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Washington Spirit midfielder Andi Sullivan, right, defends against Portland Thorns forward Christine Sinclair during the first half of an NWSL Challenge Cup soccer match at Zions Bank Stadium on July 5, 2020, in Herriman, Utah.

Rick Bowmer/The Associated Press

If we are to believe the blather that’s abundant right now, especially on TV, there’s nothing going on in the pro-sports world.

Well, maybe in Britain and Europe they’re playing soccer in empty stadiums. But here in Canada and the United States there’s only the endless dance of dilly-dallying and shilly-shallying across leagues and player organizations about venues, COVID-19 testing, formats and payments. As for on-field or on-ice action, nothing to see so far.

Not so. But why do we all know little about the pro sport that’s actually being played? Well, put it down to the great Canadian sports TV swindle and sexism.

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The opening game of the National Women’s Soccer League Challenge Cup took place on June 27, with the North Carolina Courage defeating the Portland Thorns 2-1. A player who you might have heard about, Christine Sinclair, played for the Thorns, and Canadian national team goalkeeper Stephanie Labbé was in goal for North Carolina.

It was on CBS, an easily accessible U.S. network and it was a terrific match. Labbé pulled off the most cheeky, confident move at one point. Out of her area, with a Thorns player thundering toward her, she slyly, coolly swivelled the ball to a teammate. It was brilliant to watch.

All the NWSL games in the tournament, apart from the opener and the final, are on the CBS All-Access streaming service in the United States and Canada. In Canada, that’s a wee problem. There are very few subscribers here. The audience is infinitesimal. As a TV critic I avoid writing about what’s exclusively on the CBS streaming service because readers write to me and ask, “What’s that?”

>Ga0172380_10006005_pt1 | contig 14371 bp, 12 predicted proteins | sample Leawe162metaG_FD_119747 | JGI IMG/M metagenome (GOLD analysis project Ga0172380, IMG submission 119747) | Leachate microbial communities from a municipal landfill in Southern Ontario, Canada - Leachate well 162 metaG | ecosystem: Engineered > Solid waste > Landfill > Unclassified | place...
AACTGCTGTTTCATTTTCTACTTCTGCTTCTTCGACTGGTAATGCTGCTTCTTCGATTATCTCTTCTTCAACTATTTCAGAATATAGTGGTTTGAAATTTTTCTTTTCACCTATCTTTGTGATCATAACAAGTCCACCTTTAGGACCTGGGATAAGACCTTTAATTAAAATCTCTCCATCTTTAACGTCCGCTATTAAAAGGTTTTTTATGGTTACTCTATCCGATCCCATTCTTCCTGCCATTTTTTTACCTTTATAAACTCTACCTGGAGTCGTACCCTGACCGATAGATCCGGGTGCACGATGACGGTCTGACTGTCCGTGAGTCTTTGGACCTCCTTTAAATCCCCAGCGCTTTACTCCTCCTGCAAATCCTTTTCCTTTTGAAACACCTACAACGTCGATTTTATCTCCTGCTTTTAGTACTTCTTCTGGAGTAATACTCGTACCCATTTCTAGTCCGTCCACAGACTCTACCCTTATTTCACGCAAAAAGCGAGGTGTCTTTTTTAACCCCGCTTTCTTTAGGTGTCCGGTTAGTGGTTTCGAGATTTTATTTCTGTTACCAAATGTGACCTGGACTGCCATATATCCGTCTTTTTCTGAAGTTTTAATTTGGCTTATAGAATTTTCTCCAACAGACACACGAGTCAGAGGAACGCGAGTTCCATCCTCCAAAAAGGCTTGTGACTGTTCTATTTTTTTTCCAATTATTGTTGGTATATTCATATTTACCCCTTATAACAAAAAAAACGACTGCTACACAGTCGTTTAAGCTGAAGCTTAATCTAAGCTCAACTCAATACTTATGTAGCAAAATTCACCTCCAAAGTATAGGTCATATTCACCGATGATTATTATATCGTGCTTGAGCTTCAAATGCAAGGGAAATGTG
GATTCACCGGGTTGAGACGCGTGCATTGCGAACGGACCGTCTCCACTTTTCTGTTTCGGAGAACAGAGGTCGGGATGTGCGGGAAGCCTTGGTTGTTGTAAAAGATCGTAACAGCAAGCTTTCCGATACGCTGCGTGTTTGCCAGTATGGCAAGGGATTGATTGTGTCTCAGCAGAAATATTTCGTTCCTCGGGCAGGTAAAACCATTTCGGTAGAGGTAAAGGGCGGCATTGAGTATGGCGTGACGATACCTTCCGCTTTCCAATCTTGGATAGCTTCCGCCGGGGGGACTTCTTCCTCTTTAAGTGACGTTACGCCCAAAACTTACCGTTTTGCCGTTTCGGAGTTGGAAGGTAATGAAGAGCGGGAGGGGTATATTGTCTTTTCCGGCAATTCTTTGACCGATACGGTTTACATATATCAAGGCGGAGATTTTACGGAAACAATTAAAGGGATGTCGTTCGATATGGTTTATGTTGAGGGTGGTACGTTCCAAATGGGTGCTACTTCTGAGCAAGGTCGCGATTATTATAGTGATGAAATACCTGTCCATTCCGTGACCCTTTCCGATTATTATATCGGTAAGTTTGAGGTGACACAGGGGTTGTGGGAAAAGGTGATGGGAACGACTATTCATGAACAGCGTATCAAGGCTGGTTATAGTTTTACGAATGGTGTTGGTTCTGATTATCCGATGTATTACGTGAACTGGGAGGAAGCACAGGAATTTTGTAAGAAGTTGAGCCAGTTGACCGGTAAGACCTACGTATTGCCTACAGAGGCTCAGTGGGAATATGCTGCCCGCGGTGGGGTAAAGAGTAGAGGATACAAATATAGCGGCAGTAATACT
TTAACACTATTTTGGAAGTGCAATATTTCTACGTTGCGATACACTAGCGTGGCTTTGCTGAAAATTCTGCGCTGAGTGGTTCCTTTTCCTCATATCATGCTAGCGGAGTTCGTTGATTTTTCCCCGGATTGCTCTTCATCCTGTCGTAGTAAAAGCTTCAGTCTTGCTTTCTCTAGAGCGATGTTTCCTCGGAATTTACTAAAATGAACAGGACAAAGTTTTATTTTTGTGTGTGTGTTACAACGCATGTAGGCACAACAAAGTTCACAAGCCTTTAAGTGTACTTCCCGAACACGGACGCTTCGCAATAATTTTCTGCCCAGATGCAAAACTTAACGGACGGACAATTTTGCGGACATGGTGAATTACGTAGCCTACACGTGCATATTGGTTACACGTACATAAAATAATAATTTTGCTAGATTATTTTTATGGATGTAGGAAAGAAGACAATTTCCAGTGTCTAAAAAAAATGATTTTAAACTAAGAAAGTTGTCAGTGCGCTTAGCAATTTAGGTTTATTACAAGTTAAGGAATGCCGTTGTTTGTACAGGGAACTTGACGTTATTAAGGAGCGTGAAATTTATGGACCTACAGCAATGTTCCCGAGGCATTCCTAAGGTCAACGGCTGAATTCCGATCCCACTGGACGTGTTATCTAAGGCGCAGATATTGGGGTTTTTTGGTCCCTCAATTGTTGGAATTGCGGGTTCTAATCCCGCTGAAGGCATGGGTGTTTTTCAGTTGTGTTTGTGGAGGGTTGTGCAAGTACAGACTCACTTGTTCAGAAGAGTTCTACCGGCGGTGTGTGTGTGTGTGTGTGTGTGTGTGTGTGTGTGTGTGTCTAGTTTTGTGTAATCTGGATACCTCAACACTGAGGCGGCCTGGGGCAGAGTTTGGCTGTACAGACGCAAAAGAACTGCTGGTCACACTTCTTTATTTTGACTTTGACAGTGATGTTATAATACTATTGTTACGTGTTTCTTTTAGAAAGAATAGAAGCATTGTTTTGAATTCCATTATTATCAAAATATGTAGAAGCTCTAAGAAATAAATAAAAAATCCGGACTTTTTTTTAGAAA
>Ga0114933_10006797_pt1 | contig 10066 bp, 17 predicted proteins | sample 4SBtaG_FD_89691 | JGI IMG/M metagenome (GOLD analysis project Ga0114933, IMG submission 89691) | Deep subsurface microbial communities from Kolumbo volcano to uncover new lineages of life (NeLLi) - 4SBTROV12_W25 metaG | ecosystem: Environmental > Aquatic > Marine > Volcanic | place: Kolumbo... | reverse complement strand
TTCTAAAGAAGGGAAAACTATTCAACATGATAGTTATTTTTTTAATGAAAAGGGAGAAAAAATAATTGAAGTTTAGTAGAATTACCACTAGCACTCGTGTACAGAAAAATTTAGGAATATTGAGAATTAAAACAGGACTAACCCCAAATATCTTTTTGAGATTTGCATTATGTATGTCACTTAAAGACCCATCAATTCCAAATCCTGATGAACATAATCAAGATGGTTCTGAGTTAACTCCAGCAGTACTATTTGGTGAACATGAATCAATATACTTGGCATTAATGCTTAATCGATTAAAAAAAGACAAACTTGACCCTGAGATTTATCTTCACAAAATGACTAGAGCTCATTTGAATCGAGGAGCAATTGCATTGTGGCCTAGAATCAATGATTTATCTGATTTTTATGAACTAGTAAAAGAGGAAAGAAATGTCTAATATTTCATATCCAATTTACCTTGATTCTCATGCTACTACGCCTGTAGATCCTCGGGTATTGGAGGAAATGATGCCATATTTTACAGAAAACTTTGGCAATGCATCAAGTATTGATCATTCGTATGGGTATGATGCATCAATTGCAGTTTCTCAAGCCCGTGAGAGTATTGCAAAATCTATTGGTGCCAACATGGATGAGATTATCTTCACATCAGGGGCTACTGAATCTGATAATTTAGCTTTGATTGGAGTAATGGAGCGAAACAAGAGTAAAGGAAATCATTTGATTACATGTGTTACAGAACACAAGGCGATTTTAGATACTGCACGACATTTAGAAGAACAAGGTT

Now, many CBS All-Access shows and series are actually picked up by Canadian channels for airing here. They buy the Canadian rights and that makes them available to a vast audience.

You’d think either TSN or Rogers Sportsnet would pick up the Canadian rights to the NWSL tournament. You’d think. Because, for a start, 14 Canadians play in the NWSL. Plus, of course, many players from the FIFA Women’s World Cup-champion U.S. team and multiple Olympic medalists from all over the world. You know, superstars of the game.

The Canadian all-sports cable channels aren’t interested, I’d wager, because they’re sitting pretty in the swindle that is the Canadian cable system. As colleague Simon Houpt pointed out recently, cable subscription and satellite fees continue to pour into TSN and Sportsnet while their outlay for rights, programming and production, is now negligible. They’re rolling in dough; tens and tens of millions of dollars come in automatically. Given the profits, I’d wager a lot of execs will be getting fat bonuses this year.

The sweet nectar that comes with rolling in dough can turn a person’s mind to mush. Or so I’m told anyway. That must be what’s happening when, daily, TSN and Sportsnet report breathlessly on all that dilly-dallying. They’re reporting on sports that aren’t actually happening and might – maybe, might – happen in the future. Meanwhile there’s a women’s pro-sports league going full-throttle in a gripping tournament, which is blithely ignored. What do you call that blissful ignorance? Sexism, to be accurate.

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Sure, Rogers Sportnet would point in its defence to Top of Her Game, a chat series featuring women athletes hosted by Tara Slone. But while it’s a great and overdue idea, it’s a minimal-cost talk-fest.

Since a lot of TV sports commentary amounts to an obsession with stats and history, here’s a relevant reminder for all involved in this obliviousness to the NWSL. It was exactly a year ago, on July 7, 2019, that the U.S. beat the Netherlands in the final of the FIFA Women’s World Cup. A total of 1.12 billion TV viewers watched that tournament in France last year. You want ratings? You can get them with women’s soccer.

CBS has discovered this truth. That opening game was the most-watched match in NWSL history, with about half-a-million viewers on the main CBS network, most in the coveted 18-49 age demographic. Further, it was also the most-watched soccer game on U.S. television that week, well ahead of the English Premier League game between Manchester City and Chelsea on cable network NBCSN.

Meanwhile, if you invest in CBS All-Access, the NWSL tournament rolls on with plenty of action to come. The Courage, the defending NWSL champions, have won all three of their games in Utah and top the tournament standings. On Wednesday, the Utah Royals, who sit in third place, play the OL Reign (2:30 p.m. ET), who are struggling a bit. The Royals feature veteran Canadian player Diana Matheson and fellow Canadian national team member Rebecca Quinn plays for the Reign.

If only we could all see it on easily available national TV in Canada. If only Canadian sports TV wasn’t a racket that currently amounts to accruing money for nothing.

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